In this series of articles over the summer, we have been treating the three elements that comprise a new way of looking at the identity of the Muslim. We spoke of the Muslim as "stranger-in-the-world", being in the world yet not "of" the world; how he or she is not bound by affiliations or attachments, but instead, a moral-ethical agent. We spoke of the Muslim as a healer, mending broken relationships and restoring balance to the systems and ecologies that make up our world and society.
The third element that rounds out the calling of the Muslim in the world is the Muslim as educator or teacher. Knowledge and its people are praised throughout the Sacred Text. After the infamous Battle of Badr, prisoners of war were told by the Prophet Mohammed that they could earn their freedom by teaching 10 Muslims to read. Such is the emphasis on learning and teaching in Islam. Ignorance is a barrier to freedom. A person without understanding of the reality around him is easily cowed by the darkness of what he does not know. He is easily manipulated and unable to chart his own course through the world.
The mission of the Prophet is over and over again described with the motif of bringing people from darkness to light. Ignorance and misinformation, in the way it curtails people's options and possibilities is akin to the dark. Knowing, on the other hand, is daylight, unobstructed sight. But there is more to it. Knowledge has become a commodity in our pragmatic utilitarian world. Education has become a business. For the consumer, it is often only a vehicle represented by the certificate or degree denoting that the right configuration of hoops were jumped. It has been reduced to a means toward more valuable, usually material ends.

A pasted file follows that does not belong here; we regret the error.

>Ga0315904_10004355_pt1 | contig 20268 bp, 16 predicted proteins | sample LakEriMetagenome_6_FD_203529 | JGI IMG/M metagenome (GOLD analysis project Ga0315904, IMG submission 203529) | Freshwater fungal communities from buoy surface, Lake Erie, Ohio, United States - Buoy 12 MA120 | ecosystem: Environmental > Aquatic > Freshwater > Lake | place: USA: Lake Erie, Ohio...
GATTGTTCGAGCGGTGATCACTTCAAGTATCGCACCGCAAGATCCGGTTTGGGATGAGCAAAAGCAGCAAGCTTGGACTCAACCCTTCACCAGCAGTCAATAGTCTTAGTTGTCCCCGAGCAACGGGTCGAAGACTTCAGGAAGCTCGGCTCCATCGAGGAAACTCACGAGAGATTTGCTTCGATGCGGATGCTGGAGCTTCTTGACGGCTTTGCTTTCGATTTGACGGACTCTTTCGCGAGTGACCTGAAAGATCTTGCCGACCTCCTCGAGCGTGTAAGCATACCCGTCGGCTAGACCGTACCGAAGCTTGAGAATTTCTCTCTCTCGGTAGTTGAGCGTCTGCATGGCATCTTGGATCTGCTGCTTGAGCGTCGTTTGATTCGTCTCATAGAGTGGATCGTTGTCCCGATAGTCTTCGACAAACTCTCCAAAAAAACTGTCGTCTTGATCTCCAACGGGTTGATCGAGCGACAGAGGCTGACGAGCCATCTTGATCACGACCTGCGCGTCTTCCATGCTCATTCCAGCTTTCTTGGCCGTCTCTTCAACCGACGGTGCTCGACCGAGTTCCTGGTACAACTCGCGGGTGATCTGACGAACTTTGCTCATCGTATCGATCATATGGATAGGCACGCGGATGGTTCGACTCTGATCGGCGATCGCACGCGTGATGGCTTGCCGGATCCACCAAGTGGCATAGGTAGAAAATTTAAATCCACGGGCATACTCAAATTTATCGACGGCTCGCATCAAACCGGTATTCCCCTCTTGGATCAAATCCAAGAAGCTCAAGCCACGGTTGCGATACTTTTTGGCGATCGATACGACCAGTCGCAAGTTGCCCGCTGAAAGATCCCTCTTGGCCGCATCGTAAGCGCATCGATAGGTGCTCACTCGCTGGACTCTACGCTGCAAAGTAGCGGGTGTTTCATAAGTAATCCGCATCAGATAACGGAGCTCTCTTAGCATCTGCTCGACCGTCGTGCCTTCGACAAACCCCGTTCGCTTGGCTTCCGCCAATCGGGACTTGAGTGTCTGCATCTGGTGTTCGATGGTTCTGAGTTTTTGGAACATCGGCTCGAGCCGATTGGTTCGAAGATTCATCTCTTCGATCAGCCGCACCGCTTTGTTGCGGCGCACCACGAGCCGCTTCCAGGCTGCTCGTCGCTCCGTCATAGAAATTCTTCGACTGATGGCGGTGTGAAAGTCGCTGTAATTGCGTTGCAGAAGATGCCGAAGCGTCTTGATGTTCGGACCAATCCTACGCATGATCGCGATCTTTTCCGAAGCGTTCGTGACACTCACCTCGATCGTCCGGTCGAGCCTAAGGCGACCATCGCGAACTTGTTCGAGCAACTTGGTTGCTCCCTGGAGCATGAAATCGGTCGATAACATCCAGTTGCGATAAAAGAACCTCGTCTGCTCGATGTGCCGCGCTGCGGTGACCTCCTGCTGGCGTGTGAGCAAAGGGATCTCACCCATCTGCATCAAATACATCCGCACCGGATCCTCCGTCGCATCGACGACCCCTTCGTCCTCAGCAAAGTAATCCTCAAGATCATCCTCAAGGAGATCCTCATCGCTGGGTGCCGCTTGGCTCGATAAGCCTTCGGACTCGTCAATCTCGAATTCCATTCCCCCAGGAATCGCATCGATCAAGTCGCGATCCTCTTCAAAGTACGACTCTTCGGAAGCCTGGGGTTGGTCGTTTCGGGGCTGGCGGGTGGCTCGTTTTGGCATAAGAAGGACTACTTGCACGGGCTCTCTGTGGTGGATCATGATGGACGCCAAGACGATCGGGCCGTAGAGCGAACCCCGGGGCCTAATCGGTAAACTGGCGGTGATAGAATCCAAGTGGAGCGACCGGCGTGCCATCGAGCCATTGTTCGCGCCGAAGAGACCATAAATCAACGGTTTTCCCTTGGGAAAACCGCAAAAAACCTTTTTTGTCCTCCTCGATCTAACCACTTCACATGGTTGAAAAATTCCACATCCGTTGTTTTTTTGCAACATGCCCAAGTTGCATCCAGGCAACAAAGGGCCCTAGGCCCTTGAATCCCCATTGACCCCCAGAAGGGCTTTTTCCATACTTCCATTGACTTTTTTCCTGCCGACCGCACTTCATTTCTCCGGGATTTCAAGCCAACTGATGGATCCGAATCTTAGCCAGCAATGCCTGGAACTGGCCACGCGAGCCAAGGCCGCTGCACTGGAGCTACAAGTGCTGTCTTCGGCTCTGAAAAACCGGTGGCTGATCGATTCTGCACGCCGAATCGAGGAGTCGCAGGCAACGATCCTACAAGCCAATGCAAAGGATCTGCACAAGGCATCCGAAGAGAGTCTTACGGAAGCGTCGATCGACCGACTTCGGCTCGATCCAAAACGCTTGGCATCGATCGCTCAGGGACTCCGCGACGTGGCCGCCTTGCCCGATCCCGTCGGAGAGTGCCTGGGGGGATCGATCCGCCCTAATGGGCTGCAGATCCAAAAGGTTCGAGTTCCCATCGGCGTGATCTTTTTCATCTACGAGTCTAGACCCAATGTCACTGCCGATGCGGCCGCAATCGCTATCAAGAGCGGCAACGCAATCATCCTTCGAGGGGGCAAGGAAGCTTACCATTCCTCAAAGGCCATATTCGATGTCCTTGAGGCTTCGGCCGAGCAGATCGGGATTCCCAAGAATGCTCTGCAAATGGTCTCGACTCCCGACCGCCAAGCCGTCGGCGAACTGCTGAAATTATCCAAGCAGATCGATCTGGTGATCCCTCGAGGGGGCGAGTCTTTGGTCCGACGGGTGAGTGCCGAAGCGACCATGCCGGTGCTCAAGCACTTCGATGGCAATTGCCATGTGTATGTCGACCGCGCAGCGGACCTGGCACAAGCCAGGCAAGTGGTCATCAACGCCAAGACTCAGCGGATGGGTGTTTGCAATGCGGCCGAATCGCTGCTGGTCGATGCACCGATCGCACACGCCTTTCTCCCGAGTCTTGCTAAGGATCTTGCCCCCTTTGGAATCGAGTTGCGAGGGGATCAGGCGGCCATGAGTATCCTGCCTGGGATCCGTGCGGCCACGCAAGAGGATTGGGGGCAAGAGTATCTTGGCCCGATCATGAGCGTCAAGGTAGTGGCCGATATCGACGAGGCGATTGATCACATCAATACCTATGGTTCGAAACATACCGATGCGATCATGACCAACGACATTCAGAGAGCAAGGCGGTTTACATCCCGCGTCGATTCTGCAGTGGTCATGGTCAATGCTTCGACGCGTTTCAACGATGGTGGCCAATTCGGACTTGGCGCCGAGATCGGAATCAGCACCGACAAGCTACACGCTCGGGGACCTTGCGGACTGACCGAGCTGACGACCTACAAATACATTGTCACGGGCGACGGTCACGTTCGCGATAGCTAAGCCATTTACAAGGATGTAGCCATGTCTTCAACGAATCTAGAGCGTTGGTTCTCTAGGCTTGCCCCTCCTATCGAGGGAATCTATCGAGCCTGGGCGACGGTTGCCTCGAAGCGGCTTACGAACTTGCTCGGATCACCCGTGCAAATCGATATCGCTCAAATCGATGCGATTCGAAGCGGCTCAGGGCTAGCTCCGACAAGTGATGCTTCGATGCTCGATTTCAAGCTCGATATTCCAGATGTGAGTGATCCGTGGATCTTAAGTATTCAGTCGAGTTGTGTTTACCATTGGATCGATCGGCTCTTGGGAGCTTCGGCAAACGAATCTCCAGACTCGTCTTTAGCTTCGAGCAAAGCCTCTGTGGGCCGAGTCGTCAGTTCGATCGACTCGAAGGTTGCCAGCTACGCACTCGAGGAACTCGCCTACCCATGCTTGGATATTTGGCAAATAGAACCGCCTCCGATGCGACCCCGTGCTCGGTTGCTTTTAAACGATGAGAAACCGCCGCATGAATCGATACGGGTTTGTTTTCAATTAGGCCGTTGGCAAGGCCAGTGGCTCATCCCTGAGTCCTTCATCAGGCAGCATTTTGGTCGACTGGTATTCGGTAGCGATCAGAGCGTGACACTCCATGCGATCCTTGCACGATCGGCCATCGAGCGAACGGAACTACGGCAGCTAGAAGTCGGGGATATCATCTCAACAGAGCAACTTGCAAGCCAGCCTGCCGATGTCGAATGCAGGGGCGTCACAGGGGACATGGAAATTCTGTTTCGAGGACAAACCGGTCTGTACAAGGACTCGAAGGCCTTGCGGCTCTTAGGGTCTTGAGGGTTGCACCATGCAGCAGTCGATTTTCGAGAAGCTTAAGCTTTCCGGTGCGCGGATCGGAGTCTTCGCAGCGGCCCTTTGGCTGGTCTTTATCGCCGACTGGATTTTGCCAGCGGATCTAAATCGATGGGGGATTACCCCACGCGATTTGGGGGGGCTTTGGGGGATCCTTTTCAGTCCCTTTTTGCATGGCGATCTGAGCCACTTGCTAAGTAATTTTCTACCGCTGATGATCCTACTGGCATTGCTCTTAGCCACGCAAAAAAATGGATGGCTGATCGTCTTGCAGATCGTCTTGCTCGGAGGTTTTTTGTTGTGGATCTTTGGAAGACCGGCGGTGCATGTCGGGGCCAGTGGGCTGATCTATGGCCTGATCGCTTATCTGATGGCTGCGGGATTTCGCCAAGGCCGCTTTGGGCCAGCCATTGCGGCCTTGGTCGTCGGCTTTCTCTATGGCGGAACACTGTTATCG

The commoditisation of knowledge in the Muslim world is one of the factors that aids and abets extremism. Without an intellectual culture, the human being becomes a machine, devoid of meaning. Knowledge, the source of meaning, becomes no more or less important than its pragmatic utility. In the Islamic conception, knowledge is an end in itself. The state of knowing and active contemplation of reality is a form of worship. The contemplative adoration of the divine presence is one of the highest forms of devotion. It is the state of the Muslim in prayer and is what Muslims are engaged in when they stand at night in the tarawih prayers of Ramadan. Of course people vary in their degrees of access to these vistas of meditation and beholding. It remains a factor of learning, teaching, and discipline.
Knowing, the active form of knowledge, is a fulfilment and completion of being human. The intellect and soul are what distinguish us from animals or inanimate objects. Many are the vegetables walking through life in a heedless daze. Without knowing we are incomplete. Facilitating knowledge is the vocation and calling of the Muslim in the world. So much of what divides human beings and causes conflict between them is ignorance and misunderstanding. Ignorance is a source of discord in the world and knowledge is a source of healing. Of course, knowledge as healing presupposes the knowledge of the correct uses of what is known.
Abuse, and the abuse of knowledge, is a factor of correct or incorrect teaching and the organic or inorganic nature of the learning process. The emphasis that traditional Islam places on the relationship between the teacher and the student cannot be over-emphasised. The Prophet famously said: "This material world is forsaken, and everything in it is forsaken; except the contemplation of the Divine Reality, and the teacher and the student."
Jihad Hashim Brown is director of research at the Tabah Foundation. He delivers the Friday sermon at the Maryam bint Sultan Mosque in Abu Dhabi